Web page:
It's precisely the advice those in suburban lockdowns have been handed in countless articles, TV and radio segments. Appreciate the good things, the little things. Accept what you can't control. Swap expectation for hope.

And no wonder, Andrea said.

"I can draw a lot of similarities between lockdown and our day-to-day life. We mostly only socialise with members of our household. We only leave the house for essential purposes — basically work and exercise. And we have to plan groceries ahead of time, and all the rest of it. So especially me, having a little fella, I can get a bit housebound."

The fact that people in urban Australia can suddenly relate, has made things easier in surprising ways.

"If anything, it made people very understanding of my situation. The odd time where my son was in the background of a Skype call or something, everyone was so understanding and so used to it," she laughed.


Listen: The founder of The Resilience Project shares the three traits and behaviours that are key to resilience. (Article continues below.)

In fact, she notes that the pandemic has meant a number of positive things for communities like hers. Telehealth being accessible on Medicare, for example. And organisations making it easier to work remotely.

"It's been amazing for rural women, in particular, to have had the opportunity to work from home as a result of COVID. It's probably one of the very few benefits. I'm a vet by trade, there's a lawyer next door, there are finance professionals; there are all these really highly qualified people that until recently haven't been able to use their skills in a rural setting because they haven't been able to find flexible work opportunities."

But she acknowledges a key distinction in those two kinds of isolation: choice. 

Her community has been mercifully untouched by the pandemic, so they've been able to engage with each other when possible. There's the local horse racing club. Polocrosse. An arts group. There was a ball a couple of years back. And some people are now trying to get tennis fixtures up and running.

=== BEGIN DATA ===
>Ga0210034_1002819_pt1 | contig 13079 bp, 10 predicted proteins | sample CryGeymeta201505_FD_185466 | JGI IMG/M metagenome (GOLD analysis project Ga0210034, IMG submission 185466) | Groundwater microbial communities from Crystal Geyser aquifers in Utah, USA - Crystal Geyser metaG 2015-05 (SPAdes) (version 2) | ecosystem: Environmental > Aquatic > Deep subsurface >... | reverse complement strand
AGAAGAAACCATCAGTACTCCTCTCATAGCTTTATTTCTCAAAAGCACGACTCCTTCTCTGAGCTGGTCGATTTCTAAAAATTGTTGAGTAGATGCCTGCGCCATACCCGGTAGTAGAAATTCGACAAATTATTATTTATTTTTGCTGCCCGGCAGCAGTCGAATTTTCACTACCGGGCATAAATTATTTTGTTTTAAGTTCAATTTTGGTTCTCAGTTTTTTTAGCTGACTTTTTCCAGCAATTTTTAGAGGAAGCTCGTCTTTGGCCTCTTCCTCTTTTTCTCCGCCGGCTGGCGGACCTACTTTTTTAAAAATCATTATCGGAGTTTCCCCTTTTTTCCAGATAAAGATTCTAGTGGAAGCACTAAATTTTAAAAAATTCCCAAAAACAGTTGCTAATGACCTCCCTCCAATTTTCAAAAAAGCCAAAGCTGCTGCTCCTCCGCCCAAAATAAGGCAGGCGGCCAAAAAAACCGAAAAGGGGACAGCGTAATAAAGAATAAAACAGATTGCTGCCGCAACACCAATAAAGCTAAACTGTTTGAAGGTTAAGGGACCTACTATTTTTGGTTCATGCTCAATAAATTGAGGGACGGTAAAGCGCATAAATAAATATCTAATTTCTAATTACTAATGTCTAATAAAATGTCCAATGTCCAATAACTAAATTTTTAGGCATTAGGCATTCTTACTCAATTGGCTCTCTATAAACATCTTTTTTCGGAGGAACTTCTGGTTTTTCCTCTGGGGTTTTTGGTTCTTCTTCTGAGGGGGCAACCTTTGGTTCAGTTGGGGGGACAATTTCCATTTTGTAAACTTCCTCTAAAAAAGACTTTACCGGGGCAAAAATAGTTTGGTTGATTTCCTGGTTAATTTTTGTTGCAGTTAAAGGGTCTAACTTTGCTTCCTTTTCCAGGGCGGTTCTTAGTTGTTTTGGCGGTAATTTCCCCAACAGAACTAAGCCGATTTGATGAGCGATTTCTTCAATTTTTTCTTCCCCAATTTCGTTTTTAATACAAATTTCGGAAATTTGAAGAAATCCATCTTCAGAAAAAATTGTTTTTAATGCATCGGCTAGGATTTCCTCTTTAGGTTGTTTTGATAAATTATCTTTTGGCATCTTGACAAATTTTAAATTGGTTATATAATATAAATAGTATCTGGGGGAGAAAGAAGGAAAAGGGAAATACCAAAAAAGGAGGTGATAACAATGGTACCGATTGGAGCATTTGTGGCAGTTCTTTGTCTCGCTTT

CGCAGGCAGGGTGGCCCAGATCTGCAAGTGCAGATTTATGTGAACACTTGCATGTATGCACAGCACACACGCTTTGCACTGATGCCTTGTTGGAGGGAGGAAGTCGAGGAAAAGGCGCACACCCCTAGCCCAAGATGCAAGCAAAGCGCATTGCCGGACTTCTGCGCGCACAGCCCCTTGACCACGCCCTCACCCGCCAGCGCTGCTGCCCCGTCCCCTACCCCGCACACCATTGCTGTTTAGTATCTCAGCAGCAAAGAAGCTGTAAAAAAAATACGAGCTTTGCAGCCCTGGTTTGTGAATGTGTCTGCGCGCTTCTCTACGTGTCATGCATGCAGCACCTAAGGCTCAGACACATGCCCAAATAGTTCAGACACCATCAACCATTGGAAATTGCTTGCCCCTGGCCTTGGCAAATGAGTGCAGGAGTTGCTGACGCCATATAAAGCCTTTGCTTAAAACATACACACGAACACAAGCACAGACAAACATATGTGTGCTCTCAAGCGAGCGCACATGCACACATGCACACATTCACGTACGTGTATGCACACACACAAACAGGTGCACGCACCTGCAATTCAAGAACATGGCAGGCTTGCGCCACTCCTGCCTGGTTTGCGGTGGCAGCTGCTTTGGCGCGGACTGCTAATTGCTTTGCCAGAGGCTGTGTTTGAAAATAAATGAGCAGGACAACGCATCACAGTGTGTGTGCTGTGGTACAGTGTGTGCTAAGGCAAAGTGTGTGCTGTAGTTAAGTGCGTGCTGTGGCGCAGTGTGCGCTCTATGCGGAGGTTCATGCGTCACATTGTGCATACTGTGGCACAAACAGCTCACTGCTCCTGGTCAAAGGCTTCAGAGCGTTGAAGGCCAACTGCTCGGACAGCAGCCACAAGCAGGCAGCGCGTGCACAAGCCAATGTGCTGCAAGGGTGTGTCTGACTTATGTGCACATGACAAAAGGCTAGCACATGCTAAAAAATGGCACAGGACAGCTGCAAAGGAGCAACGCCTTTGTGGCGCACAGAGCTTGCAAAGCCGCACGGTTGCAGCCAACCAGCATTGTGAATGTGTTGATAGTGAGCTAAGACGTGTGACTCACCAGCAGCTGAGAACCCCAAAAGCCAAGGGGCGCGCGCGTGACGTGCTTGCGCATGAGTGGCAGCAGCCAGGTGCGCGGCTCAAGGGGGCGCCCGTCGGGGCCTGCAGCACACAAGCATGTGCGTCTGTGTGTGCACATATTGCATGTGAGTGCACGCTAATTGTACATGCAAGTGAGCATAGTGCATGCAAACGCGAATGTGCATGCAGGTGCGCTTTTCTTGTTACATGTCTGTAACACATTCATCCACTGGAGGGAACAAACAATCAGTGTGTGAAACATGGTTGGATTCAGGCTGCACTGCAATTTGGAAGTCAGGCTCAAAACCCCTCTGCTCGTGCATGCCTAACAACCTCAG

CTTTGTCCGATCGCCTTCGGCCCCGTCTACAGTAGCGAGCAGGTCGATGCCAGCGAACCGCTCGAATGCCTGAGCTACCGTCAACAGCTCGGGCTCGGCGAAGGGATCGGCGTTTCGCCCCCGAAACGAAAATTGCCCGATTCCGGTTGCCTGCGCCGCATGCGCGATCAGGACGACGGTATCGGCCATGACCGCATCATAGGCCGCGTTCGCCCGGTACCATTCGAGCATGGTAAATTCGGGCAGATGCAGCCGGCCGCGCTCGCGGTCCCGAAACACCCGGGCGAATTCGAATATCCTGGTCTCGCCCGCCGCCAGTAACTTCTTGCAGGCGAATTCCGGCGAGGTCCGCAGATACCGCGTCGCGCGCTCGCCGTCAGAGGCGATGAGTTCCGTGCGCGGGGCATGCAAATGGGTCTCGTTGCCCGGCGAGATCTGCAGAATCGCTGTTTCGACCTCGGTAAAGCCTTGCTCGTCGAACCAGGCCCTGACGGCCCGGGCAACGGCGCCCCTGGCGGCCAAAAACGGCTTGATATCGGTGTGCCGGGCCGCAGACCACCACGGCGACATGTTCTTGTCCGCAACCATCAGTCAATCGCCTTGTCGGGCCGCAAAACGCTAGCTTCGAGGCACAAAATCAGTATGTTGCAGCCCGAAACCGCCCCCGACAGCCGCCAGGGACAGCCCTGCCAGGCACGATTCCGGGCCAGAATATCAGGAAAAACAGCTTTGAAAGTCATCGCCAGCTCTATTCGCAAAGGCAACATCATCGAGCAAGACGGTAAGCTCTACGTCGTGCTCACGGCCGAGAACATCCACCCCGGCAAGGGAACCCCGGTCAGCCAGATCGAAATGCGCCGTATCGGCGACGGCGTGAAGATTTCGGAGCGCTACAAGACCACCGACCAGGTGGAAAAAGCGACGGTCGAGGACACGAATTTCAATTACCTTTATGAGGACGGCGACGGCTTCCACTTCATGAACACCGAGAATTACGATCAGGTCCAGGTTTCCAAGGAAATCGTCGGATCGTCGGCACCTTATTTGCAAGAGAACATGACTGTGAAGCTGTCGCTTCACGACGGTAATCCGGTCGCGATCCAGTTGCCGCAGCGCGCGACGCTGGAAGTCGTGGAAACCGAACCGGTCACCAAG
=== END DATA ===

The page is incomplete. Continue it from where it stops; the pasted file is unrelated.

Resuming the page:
"The psychological impact of not having that choice, and not knowing when that choice will come back to you, [must be really difficult]. We just haven't had to deal with that, which has been very lucky," she said.

After all, community, she said, is a big part of why she and her husband love what they do and where they live.

"It's in tough times that you really lean on each other. And whether that's through social events and getting people out of their place, or just talking to other people, having a laugh and remembering that we're all in the same crappy boat," she said.

"Just finding ways to keep that connectedness and perspective on what the bigger picture is, and what really matters at the end of the day."

As the southeastern states begin to gather together again, and as divisions over borders and public health measures seem to deepen, perhaps that's the next lesson we city folk need to learn.

More of a glimpse into Andrea's life, as well as those of other outback Australians, can be found in ‘Bush’ — a new book by photographer Sam Thies. 'Bush' offers a collection of conversations and photographs that bring regional Australian lives front and centre, sharing their stories of community connection, mutual respect and shared purpose. 

Feature image: Supplied/Sam Thies.